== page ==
Tony Hawk Joins Goldfinger To Rock Out On 'Pro Skater' Soundtrack Classic 'Superman' As The Crowd Goes Bonkers

Tony Hawk's Pro Skater is one of the most iconic video games of all-time. Not only was it extremely fun to play, it tapped into the massive rise of skateboarding and action sports, joined forces with the biggest name in the industry, and featured an incredible soundtrack.

All of those factors combined to create one best-selling video game franchises of the early 2000s. It helped boost Hawk's brand, but also played an important role in the music industry.

Goldfinger, for example, saw a rise in popularity as a result of its appearance on the Pro Skater soundtrack. Lead singer John Feldmann spoke to the game's impact on the band a few years back.

Back when the game came out, there were soundtracks for games during that era, but it was mostly music written specifically for the game. I’m sure it existed before Pro Skater, but Pro Skater was the game that people had where it was the soundtrack to their lives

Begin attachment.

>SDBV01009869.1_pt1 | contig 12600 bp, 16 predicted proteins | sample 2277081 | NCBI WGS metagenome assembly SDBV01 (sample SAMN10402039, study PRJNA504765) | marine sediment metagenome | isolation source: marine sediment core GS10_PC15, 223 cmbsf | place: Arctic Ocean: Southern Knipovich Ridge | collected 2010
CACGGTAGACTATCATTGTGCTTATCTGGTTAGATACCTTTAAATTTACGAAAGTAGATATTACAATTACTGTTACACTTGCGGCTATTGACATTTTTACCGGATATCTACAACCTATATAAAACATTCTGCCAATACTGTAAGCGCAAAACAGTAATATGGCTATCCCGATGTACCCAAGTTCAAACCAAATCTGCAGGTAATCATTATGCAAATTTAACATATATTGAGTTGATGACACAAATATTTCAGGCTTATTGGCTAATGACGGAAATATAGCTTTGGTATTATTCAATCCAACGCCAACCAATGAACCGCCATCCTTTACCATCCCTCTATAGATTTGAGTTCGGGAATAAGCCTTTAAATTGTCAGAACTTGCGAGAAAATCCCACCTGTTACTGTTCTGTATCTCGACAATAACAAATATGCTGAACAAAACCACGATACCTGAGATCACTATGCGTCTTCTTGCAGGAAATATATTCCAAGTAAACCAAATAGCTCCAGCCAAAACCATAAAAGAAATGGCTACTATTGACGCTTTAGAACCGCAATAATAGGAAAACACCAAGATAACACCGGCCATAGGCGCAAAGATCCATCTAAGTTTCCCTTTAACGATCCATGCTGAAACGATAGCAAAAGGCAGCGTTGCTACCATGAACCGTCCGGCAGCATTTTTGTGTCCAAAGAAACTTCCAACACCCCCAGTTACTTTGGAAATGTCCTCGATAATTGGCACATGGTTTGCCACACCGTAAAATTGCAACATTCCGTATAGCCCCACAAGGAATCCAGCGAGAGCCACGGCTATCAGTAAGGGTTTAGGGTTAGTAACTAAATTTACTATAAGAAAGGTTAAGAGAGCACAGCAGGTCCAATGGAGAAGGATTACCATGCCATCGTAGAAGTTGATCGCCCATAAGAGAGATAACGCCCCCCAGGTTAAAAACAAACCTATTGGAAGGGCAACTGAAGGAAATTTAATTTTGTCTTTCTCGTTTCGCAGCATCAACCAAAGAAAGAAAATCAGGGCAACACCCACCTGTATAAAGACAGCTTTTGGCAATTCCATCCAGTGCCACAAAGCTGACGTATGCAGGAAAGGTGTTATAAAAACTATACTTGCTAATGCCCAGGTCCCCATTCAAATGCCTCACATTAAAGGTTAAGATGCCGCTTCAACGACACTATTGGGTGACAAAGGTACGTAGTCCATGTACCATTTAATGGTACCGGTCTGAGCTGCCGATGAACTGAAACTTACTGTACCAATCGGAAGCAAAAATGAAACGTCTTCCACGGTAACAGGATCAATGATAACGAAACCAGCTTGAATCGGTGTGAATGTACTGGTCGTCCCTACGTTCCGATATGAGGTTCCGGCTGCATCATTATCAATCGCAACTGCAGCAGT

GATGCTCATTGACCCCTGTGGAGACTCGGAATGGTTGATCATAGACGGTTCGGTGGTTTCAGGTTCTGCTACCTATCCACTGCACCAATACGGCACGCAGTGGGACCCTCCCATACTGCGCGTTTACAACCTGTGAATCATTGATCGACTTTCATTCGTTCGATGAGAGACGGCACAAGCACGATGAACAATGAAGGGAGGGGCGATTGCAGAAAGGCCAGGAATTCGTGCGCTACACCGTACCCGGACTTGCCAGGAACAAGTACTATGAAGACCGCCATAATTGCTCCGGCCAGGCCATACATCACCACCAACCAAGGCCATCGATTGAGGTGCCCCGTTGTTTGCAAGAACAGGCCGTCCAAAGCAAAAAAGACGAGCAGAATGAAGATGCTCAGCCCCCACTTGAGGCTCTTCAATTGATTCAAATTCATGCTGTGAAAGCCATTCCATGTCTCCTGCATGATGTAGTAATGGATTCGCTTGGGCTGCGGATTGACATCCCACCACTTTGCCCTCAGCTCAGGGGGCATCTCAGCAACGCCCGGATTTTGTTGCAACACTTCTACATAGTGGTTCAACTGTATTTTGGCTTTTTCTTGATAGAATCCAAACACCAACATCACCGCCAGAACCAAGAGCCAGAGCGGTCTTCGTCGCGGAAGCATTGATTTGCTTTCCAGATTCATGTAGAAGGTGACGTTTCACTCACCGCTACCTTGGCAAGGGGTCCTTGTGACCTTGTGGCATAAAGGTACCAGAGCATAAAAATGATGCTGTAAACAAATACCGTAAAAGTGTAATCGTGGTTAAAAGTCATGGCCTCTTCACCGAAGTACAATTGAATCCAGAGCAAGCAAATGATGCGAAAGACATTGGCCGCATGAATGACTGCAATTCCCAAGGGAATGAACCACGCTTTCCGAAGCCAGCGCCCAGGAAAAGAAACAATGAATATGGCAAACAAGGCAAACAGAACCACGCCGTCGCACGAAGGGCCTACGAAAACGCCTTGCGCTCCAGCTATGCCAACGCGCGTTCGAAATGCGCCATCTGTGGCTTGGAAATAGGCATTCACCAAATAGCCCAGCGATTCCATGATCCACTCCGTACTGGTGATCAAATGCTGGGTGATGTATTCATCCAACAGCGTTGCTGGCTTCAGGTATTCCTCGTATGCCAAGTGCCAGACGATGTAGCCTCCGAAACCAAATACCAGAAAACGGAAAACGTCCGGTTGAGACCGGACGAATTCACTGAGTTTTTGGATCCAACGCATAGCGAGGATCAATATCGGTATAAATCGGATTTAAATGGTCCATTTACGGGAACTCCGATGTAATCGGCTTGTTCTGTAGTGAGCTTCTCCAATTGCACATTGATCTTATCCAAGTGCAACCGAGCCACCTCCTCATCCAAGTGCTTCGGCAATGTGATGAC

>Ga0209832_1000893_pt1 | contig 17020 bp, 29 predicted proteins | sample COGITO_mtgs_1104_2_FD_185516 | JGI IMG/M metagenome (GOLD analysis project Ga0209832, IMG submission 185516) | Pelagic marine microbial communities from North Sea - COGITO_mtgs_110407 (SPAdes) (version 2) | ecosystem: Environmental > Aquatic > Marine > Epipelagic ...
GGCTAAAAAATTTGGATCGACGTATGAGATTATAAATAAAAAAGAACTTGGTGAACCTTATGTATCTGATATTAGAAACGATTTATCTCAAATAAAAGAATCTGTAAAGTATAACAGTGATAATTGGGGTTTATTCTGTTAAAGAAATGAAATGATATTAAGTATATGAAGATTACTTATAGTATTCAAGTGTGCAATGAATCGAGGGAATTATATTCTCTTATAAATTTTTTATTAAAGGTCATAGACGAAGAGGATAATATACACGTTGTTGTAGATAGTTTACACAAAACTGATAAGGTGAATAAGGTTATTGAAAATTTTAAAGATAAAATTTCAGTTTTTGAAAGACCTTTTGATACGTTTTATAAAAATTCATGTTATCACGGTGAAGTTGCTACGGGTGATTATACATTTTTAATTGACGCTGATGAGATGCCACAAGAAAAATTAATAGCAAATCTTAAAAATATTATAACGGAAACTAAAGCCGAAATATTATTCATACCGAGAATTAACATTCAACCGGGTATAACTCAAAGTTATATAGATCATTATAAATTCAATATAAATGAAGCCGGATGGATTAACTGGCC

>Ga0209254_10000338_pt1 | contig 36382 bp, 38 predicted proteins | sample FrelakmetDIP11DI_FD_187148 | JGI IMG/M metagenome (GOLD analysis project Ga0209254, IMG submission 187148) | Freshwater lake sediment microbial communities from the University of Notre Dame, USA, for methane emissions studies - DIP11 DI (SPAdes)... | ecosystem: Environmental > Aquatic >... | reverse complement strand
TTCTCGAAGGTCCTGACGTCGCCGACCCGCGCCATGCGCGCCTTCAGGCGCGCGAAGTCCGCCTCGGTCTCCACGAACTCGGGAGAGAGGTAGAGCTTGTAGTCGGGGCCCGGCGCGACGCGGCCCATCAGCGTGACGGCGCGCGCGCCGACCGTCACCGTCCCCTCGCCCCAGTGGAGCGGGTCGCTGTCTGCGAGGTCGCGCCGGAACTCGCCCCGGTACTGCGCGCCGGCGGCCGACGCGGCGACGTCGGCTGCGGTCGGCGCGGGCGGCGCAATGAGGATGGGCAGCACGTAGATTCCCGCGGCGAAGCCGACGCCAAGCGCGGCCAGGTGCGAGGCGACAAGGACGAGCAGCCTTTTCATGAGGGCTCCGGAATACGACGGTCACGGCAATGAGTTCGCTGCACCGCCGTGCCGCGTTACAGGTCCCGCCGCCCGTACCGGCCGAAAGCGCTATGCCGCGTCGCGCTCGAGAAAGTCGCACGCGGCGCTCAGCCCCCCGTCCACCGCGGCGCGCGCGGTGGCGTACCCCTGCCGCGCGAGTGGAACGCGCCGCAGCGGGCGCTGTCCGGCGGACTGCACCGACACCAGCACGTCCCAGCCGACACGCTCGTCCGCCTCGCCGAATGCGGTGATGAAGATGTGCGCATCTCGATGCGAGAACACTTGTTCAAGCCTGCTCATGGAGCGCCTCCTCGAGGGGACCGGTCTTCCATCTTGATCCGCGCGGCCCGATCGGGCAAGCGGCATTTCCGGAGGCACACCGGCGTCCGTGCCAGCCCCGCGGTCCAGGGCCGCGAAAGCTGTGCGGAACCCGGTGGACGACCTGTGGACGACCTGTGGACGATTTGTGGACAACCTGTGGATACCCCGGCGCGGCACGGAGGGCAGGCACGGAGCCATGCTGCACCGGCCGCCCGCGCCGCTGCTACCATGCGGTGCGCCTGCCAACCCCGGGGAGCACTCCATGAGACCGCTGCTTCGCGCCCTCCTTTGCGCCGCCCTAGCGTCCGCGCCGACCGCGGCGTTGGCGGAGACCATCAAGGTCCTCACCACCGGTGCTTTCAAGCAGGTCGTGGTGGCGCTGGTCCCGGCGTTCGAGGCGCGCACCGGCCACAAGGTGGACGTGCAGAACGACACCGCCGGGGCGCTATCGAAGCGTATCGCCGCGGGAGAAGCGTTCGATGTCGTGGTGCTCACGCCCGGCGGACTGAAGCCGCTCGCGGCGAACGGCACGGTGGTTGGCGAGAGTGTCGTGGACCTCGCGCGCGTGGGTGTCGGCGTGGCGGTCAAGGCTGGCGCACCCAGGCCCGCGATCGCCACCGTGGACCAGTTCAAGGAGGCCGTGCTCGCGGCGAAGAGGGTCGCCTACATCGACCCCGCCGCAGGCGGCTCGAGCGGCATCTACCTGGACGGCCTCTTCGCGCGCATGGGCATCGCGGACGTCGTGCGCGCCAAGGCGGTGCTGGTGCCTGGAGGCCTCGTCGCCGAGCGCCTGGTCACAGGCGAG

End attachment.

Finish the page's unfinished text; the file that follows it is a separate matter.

I really didn’t know how much Tony Hawk helped our band with that song until we were on tour in England. We were touring with Bloodhound Gang and supporting them as they had this huge hit at the time in Germany, so we played with them in England and all of a sudden when we played 'Superman,' everyone went ballistic. It was the biggest circle pit of the entire night.
There was no moment in Bloodhound Gang’s set or our set that surpassed what happened with that song. I was like, 'What the f—k is happening with this song?' But I put two and two together and realized that Pro Skater had globally just become this huge hit of a video game.

On Saturday, the two worlds collided again.

Tony Hawk joined Goldfinger on stage.

The 54-year-old skateboarding legend joined the veteran ska band at its show in Anaheim on Saturday. Feldmann introduced him as "Mr. Tony F—king Hawk," before ceding the mic.

And then Goldfinger launched into 'Superman' and sent the place into a frenzy.

Although Hawk is a much better skater than singer, the performance was symbolic of the 23-year connection that was established by the 1999 video game. He spoke to that notion before leaving the stage, saying, "that song has defined our video game series for decades. It's been an honor to finally join these guys."

And then, to close, Hawk encouraged the crowd to do a kickflip.